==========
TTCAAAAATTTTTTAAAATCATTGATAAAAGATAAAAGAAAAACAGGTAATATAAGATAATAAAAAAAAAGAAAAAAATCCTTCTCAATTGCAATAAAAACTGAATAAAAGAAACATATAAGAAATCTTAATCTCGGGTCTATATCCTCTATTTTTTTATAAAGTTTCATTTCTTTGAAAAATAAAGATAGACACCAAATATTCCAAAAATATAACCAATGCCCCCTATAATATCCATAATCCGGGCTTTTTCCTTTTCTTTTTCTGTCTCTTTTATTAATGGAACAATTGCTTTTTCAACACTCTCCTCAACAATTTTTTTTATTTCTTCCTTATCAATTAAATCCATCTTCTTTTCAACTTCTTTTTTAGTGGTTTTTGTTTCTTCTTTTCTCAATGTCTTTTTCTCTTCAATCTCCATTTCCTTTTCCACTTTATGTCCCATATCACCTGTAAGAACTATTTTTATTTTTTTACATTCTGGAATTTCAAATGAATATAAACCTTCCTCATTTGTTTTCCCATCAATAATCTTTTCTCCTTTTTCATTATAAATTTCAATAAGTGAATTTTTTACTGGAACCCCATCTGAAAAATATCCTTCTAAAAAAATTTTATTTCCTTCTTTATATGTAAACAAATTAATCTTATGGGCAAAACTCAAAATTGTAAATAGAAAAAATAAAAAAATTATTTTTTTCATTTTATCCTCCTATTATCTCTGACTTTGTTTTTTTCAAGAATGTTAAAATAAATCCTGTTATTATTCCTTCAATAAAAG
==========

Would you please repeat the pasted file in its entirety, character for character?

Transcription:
TTCAAAAATTTTTTAAAATCATTGATAAAAGATAAAAGAAAAACAGGTAATATAAGATAATAAAAAAAAAGAAAAAAATCCTTCTCAATTGCAATAAAAACTGAATAAAAGAAACATATAAGAAATCTTAATCTCGGGTCTATATCCTCTATTTTTTTATAAAGTTTCATTTCTTTGAAAAATAAAGATAGACACCAAATATTCCAAAAATATAACCAATGCCCCCTATAATATCCATAATCCGGGCTTTTTCCTTTTCTTTTTCTGTCTCTTTTATTAATGGAACAATTGCTTTTTCAACACTCTCCTCAACAATTTTTTTTATTTCTTCCTTATCAATTAAATCCATCTTCTTTTCAACTTCTTTTTTAGTGGTTTTTGTTTCTTCTTTTCTCAATGTCTTTTTCTCTTCAATCTCCATTTCCTTTTCCACTTTATGTCCCATATCACCTGTAAGAACTATTTTTATTTTTTTACATTCTGGAATTTCAAATGAATATAAACCTTCCTCATTTGTTTTCCCATCAATAATCTTTTCTCCTTTTTCATTATAAATTTCAATAAGTGAATTTTTTACTGGAACCCCATCTGAAAAATATCCTTCTAAAAAAATTTTATTTCCTTCTTTATATGTAAACAAATTAATCTTATGGGCAAAACTCAAAATTGTAAATAGAAAAAATAAAAAAATTATTTTTTTCATTTTATCCTCCTATTATCTCTGACTTTGTTTTTTTCAAGAATGTTAAAATAAATCCTGTTATTATTCCTTCAATAAAAG